Call me J.C. - I will be offering blogs from time to time about the process of writing and promoting screenplays. I perhaps am no expert, but I started writing professionally 63 years ago…when I was 16. So, I’ve invested a lot of effort into the process.
You name it, I’ve written it, and supported my wife and family well by it.
The problem has always been that I’ve been so busy (because I wouldn’t dare to say no to a commercial client), that my creative writing (read Screenwriting) has always taken a cold ‘tater and waited. Screenplays, treatments, teleplays, novels, non-fiction books, ballet librettos, stage plays…they’ve all taken second place on my schedule to obtain paying business clients. Imagine the time required for handling commercial jobs, before I could even think about starting a creative work.
In short, I have of necessity maintained a food-before-fiction job ethic. And I’ve written my creative works on a catch-as-catch-can basis.
But I’ve learned a lot…an awful lot. And I will be sharing that knowledge with you going forward, because if I knew way back then what I know now…
And they don’t know you from Adam. If you’ve been out there hunting for clients, then you know how hard the process can be. Here’s something I do that has had some merit for me.
I hit them with an e-mail or letter that contains a logline for a script(s). A logline is a simple sentence or two that provides the reader (I.e., agent, producer, director, or anyone else who might possibly want or need to buy your screenplay). It goes something like this:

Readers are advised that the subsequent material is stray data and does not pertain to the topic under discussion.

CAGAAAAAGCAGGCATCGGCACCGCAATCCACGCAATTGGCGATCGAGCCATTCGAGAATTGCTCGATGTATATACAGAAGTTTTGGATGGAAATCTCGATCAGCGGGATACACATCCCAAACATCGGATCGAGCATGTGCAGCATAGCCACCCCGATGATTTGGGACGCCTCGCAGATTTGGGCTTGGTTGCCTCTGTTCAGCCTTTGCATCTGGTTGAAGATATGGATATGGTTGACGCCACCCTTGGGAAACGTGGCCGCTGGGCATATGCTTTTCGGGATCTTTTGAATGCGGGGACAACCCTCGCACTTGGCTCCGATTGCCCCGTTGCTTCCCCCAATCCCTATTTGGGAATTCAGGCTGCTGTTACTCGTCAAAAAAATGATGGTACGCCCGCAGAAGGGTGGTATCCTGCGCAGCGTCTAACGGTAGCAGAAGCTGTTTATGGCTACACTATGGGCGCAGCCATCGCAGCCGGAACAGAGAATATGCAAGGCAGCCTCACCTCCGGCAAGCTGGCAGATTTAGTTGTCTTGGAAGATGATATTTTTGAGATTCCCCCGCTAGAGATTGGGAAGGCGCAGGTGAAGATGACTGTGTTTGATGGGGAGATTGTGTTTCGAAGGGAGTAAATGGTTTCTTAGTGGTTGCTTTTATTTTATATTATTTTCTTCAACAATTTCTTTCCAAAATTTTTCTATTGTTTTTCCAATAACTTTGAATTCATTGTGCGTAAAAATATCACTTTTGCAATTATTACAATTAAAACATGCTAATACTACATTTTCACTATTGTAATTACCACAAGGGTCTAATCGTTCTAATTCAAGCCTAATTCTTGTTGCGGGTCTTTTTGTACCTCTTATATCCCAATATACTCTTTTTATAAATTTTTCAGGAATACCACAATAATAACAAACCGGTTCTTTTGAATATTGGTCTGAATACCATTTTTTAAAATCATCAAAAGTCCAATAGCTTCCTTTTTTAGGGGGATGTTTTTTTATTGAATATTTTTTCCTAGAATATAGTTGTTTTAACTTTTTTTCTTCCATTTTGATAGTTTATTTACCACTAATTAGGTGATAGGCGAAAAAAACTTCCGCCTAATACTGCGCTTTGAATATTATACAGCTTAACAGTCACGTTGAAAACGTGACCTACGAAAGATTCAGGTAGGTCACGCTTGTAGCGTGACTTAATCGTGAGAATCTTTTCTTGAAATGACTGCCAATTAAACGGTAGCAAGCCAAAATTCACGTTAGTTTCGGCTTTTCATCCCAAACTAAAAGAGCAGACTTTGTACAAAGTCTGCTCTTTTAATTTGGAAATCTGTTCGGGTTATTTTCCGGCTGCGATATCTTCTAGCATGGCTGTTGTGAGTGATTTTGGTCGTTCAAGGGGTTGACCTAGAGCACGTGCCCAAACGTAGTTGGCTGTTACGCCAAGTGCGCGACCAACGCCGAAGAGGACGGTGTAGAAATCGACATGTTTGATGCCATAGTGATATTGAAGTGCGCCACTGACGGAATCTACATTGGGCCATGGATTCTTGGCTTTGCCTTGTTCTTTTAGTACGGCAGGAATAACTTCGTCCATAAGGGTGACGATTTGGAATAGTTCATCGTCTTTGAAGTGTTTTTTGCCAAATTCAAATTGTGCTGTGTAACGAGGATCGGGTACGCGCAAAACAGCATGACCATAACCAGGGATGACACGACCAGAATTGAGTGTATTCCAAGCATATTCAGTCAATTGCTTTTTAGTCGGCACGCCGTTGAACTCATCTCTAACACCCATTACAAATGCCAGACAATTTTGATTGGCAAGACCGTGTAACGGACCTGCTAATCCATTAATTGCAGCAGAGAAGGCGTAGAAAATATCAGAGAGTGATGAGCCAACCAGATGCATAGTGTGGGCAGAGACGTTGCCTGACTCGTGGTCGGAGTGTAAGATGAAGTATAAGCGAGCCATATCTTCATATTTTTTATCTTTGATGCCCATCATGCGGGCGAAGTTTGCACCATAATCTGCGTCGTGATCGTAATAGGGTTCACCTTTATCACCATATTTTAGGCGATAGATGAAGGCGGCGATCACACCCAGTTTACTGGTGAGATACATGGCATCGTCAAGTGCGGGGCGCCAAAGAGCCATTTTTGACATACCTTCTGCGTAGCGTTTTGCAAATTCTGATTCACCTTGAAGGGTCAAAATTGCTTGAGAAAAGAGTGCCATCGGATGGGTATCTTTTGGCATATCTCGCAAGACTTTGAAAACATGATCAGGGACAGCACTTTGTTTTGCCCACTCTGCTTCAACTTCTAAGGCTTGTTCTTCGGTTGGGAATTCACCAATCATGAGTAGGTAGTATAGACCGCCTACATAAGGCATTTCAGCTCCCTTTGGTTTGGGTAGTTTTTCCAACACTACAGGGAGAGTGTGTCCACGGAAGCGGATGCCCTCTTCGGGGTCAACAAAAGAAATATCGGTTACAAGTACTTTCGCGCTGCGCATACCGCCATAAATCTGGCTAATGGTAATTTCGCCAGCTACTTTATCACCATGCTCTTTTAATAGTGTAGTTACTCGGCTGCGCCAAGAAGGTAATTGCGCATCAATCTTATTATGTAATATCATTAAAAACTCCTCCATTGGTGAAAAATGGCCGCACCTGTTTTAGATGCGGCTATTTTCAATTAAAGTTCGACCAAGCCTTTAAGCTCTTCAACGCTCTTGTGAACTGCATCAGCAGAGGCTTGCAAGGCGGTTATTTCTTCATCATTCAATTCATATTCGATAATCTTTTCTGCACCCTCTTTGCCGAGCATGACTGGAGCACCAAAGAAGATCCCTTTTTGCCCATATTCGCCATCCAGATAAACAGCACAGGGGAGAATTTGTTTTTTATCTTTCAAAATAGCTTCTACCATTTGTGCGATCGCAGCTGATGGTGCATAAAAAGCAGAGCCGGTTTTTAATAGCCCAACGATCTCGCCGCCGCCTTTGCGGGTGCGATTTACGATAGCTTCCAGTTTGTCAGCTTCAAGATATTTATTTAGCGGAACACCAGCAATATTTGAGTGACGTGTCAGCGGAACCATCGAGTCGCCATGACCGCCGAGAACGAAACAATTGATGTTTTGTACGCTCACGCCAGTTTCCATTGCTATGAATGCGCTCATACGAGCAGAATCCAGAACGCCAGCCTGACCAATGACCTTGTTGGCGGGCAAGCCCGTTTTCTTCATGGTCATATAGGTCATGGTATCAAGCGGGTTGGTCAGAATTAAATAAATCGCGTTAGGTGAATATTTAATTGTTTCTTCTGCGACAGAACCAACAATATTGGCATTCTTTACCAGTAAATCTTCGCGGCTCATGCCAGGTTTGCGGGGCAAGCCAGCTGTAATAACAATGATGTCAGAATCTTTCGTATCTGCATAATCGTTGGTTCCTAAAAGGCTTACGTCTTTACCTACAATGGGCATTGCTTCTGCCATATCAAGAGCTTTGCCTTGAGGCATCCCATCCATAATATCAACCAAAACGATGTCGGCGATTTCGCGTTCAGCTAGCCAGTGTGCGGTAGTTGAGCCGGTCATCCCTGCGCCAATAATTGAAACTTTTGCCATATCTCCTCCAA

Looking for a specific-genre script? Check this out. Simply consult this listing, and you might just find what you need. Hold onto the file, and – should you ever find the need arise – shoot me an e-mail, and I’ll shoot you a script.
Then insert a logline, or loglines, that you think they might find useful as a start for a discussion with you.
Sounds simple, yes? Right. I’ve never actually timed how long it takes to come up with a logline from scratch. But I do know that at times it seems as if it is exceedingly easier to write a screenplay than it is to write a logline. Think about it: the process requires you to encapsulate the gist of an entire screenplay in very few words. How many words? Well, take a look at the figures following each of the loglines listed here: the first number is the total number of words in the logline, and the second number is the total number of words in the actual screenplay.
Here are some loglines that I have used in the past.
Caught in the Game
A secret Soviet aircraft crashes in a Finnish forest. An American teenager finds the pilot, but saving the pilot’s life could mean losing his own. (25/27,816)
In 1968 a bigoted, white Southern minister withholds his dead brother’s will from his sister-in-law, whom he discovers is intelligent, perceptive, wealthy, beautiful...and African-American! (24/21,595)
When a brother's betrayal puts her in danger, a woman must find a way to save herself…and her family. (19/20,692)
When a partially matured, 30s-something science writer accidentally becomes the world’s smartest man, he bets his life to save the woman he loves…and himself. (24/23,234)
Nick Whitehead seeks justice for his murdered daughter and brings the killer to justice outside the system, without compromising his principles...or breaking the law. (24/27,165)
Ed Clark – sixty and a recently retired and widowed homicide detective – starts coaching college baseball. When the college town’s wealthiest man is murdered, the local police chief and mayor pressure Ed to solve the case. And his late wife’s ghost pressures him to find himself a new love! (48/ 61,816)
Home, Sweet Oklahoma